A pigeon teaches me a lesson in humility.
Hundreds of knights started, but only a fool achieved the last test of the Grail Quest, he asked the question:
“To whom does the Grail serve?”
Percival in the Grail stories is a simple fool who went on to become the knight who would achieve the Grail Quest and restore healing to the land. Society conditioned Percival in the form of his mother and well-meaning fellow knights who taught him never to ask frivolous questions, which was the cause of why he failed the test in his first encounter with the Grail. After further adventures Percival had to unlearn his conditioning and then asked the question at the second encounter with the Grail, restoring the wasteland to prosperity.
The last test of the Grail Quest is clever, the solution is neither the question nor the answer, but rather the state of mind that asked the question. Only an individual with humility could ask the Grail question, if an individual came before the Grail with preconceptions, be it conditioned by society or self, they were in a state of hubris, their prejudices blinding them to the reality in front of their noses. Like children with no preconceptions we see everything as fresh and unique, and in those moments like little children our minds are full of questions, we see everything with clear eyes.
Hubris is a terrible state of being for it blinds you to reality, in your blindness you are unable to fully see the opportunities or realities in your life. In hindsight the information was available warning of an attack at 9-11 but preconceptions blinded the sophisticated systems and clever armies of experts in the US intelligence services at terrible cost for America and for the world.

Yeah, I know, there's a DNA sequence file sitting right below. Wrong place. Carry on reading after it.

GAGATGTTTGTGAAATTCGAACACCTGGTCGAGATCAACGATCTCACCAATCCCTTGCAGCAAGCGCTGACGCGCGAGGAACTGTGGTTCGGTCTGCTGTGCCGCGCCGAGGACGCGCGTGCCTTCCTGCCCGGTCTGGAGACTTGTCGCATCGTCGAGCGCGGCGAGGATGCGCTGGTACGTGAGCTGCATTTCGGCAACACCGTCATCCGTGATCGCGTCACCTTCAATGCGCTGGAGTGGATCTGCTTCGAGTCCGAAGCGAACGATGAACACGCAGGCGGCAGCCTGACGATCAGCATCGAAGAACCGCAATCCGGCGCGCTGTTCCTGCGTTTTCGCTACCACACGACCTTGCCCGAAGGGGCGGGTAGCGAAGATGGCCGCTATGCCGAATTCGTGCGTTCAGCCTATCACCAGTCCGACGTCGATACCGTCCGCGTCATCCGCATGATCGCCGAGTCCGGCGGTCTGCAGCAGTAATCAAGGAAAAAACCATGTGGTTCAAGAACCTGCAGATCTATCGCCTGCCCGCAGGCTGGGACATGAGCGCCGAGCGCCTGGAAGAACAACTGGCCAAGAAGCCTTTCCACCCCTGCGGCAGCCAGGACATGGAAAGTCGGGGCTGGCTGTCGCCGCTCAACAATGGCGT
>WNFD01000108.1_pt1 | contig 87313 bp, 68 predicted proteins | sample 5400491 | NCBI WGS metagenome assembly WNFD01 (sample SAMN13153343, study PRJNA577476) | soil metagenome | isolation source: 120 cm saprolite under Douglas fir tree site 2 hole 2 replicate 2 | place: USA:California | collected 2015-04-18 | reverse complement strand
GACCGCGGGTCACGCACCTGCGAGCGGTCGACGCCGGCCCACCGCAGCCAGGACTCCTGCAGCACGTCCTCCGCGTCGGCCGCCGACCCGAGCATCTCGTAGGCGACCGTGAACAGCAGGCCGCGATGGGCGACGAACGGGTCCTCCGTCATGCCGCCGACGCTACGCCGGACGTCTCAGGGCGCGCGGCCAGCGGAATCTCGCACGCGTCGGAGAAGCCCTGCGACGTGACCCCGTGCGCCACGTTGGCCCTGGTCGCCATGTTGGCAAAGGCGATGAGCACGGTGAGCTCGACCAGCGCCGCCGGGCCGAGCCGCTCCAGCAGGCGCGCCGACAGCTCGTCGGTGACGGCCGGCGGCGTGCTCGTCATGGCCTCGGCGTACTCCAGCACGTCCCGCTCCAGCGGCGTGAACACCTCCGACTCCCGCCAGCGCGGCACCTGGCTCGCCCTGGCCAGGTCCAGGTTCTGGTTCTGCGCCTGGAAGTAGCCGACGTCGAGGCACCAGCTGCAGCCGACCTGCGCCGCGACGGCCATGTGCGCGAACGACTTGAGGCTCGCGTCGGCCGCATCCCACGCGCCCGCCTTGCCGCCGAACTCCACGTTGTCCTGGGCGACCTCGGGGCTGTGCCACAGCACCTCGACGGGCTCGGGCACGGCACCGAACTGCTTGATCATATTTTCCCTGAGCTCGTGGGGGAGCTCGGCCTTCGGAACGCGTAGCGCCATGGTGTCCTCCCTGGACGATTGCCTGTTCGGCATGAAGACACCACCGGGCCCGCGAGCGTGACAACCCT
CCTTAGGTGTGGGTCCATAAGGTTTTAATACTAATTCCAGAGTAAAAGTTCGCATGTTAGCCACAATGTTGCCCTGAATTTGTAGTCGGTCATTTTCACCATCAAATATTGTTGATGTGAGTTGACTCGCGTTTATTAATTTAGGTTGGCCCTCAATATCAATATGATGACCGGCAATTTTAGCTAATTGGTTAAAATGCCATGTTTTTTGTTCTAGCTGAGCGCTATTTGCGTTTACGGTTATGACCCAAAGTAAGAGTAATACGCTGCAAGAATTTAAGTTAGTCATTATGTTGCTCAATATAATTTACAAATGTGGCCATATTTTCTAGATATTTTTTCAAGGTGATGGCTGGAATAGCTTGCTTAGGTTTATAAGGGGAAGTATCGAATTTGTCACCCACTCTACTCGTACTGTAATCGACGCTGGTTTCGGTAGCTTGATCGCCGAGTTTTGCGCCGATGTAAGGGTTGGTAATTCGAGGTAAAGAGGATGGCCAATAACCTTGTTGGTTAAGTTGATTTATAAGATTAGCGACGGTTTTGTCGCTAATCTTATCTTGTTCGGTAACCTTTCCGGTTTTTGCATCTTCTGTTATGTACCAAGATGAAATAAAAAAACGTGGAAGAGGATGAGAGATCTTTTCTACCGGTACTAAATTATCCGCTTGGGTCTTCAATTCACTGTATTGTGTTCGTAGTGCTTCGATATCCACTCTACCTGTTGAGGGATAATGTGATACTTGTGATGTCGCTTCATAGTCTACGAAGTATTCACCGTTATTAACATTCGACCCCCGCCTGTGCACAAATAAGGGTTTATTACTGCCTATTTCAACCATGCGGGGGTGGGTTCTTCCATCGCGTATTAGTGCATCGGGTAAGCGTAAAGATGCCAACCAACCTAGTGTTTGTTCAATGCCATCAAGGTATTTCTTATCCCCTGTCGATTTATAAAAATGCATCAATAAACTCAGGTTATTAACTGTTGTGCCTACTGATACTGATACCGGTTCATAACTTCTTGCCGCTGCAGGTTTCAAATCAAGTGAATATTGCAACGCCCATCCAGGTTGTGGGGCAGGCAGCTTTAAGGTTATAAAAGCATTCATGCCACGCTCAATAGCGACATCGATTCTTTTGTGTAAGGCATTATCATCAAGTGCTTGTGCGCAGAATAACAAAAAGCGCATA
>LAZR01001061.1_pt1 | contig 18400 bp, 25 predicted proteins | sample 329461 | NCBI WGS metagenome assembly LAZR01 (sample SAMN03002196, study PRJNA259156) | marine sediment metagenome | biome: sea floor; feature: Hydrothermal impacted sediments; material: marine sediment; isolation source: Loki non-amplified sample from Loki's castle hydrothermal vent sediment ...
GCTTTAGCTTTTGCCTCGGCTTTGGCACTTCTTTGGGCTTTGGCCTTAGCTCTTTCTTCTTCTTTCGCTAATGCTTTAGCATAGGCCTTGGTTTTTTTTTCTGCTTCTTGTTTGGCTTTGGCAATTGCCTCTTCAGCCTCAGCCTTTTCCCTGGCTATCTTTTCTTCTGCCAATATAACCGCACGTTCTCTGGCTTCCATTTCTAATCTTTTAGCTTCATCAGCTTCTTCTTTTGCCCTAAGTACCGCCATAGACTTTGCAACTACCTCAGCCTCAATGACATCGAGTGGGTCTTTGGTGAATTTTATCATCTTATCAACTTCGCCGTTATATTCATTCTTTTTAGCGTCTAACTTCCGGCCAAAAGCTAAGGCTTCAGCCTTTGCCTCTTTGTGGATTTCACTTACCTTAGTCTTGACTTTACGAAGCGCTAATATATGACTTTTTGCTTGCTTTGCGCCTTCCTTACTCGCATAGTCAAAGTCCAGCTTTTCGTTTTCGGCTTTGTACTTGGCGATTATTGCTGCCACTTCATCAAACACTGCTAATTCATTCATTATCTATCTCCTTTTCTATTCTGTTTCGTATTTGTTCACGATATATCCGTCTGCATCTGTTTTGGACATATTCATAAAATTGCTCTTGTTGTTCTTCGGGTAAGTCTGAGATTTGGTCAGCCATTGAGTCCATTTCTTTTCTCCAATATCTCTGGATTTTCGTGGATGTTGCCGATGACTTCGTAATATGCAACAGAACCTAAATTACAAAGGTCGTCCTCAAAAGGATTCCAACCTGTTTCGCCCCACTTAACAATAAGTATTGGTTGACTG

6th October is personally a day marked by bad events or amazing opportunities for me, but yesterday the only event that stood out from the ordinary was the “stupid pigeon” that I blogged about. Today I recognise I am the stupid one, not the pigeon which taught me a significant lesson. I have become too obsessed with my own rules, blinded so that I am unable to act as flexibly as I should to the changing situations that nature manifests. Gawain is obsessive and hubristic in his devotion to rules of chivalry and social conduct in the Grail stories, which is blinding when you deal with chaotic wild nature, interestingly highlighted in the story of Gawain and the Green Knight.
Had I been strict in my interpretation of my own rules of intervention the pigeon would be dead, I had to break my rules by forcing the pigeon to move. My blindness extended to my inability to see the cause of why the pigeon acted the way it did, Ohnwentsya explained in the comments in the “stupid pigeon” blog that animals and people shut down when overwhelmed by a stimulus, I kicked myself when I read that since it sometimes happens to me that I shut down when over stressed.
I shall reflect on this incident for a long time to come. Yesterday, I was the stupid one, I would have failed the final Grail test, the pigeon was a good teacher.